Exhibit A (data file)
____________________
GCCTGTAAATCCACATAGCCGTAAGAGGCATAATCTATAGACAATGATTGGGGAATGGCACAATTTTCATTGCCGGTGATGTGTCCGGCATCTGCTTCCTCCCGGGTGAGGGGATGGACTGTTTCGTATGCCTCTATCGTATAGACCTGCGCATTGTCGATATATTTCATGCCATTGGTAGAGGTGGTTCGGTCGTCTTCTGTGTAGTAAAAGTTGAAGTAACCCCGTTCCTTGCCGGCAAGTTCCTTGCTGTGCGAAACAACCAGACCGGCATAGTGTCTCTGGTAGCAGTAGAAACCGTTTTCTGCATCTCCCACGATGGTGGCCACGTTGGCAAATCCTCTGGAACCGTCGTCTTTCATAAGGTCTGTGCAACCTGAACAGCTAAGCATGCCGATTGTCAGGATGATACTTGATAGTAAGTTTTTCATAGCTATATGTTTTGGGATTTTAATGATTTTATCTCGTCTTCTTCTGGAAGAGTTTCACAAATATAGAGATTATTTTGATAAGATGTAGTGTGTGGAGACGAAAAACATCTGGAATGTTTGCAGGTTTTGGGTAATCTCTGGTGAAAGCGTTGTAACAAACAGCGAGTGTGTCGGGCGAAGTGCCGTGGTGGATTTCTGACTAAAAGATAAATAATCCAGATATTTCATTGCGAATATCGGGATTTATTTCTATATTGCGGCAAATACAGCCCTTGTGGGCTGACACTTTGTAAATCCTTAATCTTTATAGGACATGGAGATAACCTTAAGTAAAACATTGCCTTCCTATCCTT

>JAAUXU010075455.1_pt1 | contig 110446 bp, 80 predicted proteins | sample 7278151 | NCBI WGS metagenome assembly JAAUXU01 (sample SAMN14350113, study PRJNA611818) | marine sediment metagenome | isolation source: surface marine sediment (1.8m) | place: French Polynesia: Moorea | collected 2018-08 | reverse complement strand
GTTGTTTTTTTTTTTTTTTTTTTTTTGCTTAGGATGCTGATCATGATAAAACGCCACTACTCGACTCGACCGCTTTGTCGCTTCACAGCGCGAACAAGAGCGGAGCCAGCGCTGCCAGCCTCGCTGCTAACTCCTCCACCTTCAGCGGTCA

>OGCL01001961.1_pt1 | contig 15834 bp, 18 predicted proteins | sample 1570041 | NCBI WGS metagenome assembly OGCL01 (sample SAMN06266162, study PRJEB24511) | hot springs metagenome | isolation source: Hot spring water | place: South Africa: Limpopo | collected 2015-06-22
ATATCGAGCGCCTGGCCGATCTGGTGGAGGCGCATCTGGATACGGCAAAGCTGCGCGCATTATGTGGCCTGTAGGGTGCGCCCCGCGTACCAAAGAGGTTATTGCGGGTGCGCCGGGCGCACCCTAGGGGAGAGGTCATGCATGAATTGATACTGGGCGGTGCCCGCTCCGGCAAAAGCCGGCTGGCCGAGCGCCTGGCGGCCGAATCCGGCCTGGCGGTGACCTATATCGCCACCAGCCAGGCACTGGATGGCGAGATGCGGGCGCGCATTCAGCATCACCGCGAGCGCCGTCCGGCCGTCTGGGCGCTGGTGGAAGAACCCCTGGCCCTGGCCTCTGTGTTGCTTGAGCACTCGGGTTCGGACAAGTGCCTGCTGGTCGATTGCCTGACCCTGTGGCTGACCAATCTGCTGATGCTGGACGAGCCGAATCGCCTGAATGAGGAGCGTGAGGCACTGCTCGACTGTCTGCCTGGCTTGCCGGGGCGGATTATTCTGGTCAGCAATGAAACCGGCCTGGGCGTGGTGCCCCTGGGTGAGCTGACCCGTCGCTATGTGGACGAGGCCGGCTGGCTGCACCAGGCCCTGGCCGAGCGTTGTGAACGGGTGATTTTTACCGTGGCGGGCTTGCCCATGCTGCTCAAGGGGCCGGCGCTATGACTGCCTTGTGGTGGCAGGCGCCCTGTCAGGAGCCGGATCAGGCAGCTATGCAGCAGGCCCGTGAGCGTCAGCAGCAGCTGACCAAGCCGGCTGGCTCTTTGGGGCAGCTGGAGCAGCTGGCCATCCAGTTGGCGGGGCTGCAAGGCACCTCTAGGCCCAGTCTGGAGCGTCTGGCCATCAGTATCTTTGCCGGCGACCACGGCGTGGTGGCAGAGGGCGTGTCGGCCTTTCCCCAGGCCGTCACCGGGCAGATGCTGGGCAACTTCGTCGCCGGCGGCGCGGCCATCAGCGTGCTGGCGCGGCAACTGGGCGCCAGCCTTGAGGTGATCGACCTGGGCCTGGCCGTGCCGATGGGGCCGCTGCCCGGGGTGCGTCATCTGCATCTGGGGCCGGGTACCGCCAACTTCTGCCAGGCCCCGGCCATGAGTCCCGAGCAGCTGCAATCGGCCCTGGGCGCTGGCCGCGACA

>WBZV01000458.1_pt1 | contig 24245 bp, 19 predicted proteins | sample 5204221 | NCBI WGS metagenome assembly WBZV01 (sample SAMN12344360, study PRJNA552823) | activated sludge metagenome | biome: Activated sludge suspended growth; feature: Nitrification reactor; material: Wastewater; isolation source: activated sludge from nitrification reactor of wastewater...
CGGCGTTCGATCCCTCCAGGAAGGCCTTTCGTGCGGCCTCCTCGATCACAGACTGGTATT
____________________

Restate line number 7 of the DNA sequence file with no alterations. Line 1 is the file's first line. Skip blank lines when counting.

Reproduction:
CGGCGTTCGATCCCTCCAGGAAGGCCTTTCGTGCGGCCTCCTCGATCACAGACTGGTATT